Annajane Hudgens truly believes she is over her ex-husband, Mason Bayless.  They’ve been divorced for four years, she’s engaged to a new, terrific guy, and she’s ready to leave the small town where she and Mason had so much history.  She is so over Mason that she has absolutely no problem attending his wedding to the beautiful, intelligent, delightful Celia.  But when fate intervenes and the wedding is called to a halt as the bride is literally walking down the aisle, Annajane begins to realize that maybe she’s been given a second chance.  Maybe everything happens for a reason.  And maybe, just maybe, she wants Mason back.  But there are secrets afoot in this small southern town.  On the peaceful surface of Hideaway Lake, Annajane discovers that the past is never really gone.  Even if there are people determined to keep Annajane from getting what she wants, happiness might be hers for the taking, and the life she once had with Mason in this sleepy lake town might be in her future.
Eddie Burton- General Manager
Steve Corrigan-Bookseller
Billy Lynn’s Long Halftime Walk by Ben Fountain
A day at Texas Stadium is more than enough time for 19-year-old, Silver Star-winning Billy Lynn to see all that’s wonderful and troubling about America. Set during George W. Bush’s second term, the men of Bravo squad are turned into national heroes after Fox News broadcasts footage of the Bravos fighting off Iraqi insurgents. Billy feels overwhelmed by the size and spectacle of everything happening around him: The soldiers are pushed and pulled through press conferences, photo ops, meet and greets with millionaires, billionaires and their wives who “are substantially but not offensively younger, all blondes, all displaying the taut architectonics of surgical self-improvement.” There’s an awkward encounter with the players, several of whom volunteer to go kill Iraqi’s with the squad for free, and a tense halftime show where the Bravos find themselves torn between crying at the PTSD-triggering fireworks and checking out Beyonce’s skimpy outfit. The Bravos will be redeployed to Iraq the day after Thanksgiving, and Billy finds himself torn between an unexpected romance, his sister’s constant pestering  to walk away from the war, and his knowledge that leaving the Bravos behind will haunt him for the rest of his life.
Fountain’s debut novel has been termed the Catch-22 of the Iraq War.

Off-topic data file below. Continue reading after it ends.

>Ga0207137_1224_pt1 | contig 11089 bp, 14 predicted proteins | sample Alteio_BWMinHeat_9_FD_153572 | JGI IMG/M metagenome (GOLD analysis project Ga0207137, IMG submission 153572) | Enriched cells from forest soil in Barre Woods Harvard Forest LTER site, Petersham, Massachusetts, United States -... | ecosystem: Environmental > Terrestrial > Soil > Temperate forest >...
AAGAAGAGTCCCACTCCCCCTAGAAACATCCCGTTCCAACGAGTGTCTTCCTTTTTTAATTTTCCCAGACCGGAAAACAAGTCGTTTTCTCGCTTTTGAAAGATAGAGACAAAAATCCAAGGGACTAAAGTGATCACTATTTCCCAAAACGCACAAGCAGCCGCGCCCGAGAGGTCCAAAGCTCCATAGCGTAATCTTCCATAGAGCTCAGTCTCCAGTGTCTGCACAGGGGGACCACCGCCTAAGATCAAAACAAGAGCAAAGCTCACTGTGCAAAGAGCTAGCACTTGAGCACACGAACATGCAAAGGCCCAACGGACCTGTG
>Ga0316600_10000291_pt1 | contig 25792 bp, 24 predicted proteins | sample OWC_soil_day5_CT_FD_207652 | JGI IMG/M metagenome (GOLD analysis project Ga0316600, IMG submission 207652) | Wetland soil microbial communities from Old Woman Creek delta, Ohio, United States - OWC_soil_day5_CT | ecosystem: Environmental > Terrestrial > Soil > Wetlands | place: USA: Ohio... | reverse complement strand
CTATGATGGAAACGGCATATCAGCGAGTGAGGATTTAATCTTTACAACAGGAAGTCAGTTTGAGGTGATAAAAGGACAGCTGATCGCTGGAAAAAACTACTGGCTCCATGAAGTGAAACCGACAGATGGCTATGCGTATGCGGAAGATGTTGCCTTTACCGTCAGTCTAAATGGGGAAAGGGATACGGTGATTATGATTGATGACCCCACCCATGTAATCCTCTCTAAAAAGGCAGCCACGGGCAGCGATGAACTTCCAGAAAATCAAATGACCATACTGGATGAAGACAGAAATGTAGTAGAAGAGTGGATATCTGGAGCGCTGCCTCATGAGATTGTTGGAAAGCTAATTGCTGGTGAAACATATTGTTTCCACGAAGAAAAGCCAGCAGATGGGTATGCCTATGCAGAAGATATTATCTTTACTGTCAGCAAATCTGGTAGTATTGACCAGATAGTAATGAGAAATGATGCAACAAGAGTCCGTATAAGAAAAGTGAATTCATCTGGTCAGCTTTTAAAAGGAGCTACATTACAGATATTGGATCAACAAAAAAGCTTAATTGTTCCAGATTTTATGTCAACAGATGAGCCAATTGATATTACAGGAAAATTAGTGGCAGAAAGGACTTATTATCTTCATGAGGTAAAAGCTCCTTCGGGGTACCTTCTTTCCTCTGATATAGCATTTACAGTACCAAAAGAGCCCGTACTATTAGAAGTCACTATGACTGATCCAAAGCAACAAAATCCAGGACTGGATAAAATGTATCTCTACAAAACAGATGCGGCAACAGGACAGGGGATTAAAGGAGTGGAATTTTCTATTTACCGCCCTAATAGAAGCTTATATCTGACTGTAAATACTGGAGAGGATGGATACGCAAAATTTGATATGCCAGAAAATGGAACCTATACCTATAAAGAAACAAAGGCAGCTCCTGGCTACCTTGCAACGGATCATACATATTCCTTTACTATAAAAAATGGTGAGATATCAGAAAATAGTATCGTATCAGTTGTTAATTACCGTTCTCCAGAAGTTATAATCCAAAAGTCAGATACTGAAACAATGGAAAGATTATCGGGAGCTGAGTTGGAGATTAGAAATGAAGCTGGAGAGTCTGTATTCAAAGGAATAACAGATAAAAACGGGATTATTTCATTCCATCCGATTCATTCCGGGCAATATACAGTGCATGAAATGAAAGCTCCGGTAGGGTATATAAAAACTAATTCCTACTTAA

Carley Cianciolo-Head of Marketing
Blood, Bones & Butter by Gabrielle Hamilton
“I wanted the lettuce and eggs at room temperature… the butter-and-sugar sandwiches we ate after school for snack… the marrow bones my mother made us eat as kids that I grew to crave as an adult… There would be no ‘conceptual’ or ‘intellectual’ food, just the salty, sweet, starchy, brothy, crispy things that one craves when one is actually hungry. In ecstatic farewell to my years of corporate catering, we would never serve anything but a martini in a martini glass. Preferably gin.”Before Gabrielle Hamilton opened her acclaimed New York restaurant Prune, she spent twenty fierce, hard-living years trying to find purpose and meaning in her life. Above all she sought family, particularly the thrill and the magnificence of the one from her childhood that, in her adult years, eluded her. Hamilton’s ease and comfort in a kitchen were instilled in her at an early age when her parents hosted grand parties, often for more than one hundred friends and neighbors. The smells of spit-roasted lamb, apple wood smoke, and rosemary garlic marinade became as necessary to her as her own skin.Blood, Bones & Butter follows an unconventional journey through the many kitchens Hamilton has inhabited through the years: the rural kitchen of her childhood, where her adored mother stood over the six-burner with an oily wooden spoon in hand; the kitchens of France, Greece, and Turkey, where she was often fed by complete strangers and learned the essence of hospitality; the soulless catering factories that helped pay the rent; Hamilton’s own kitchen at Prune, with its many unexpected challenges; and the kitchen of her Italian mother-in-law, who serves as the link between Hamilton’s idyllic past and her own future family – the result of a difficult and prickly marriage that nonetheless yields rich and lasting dividends.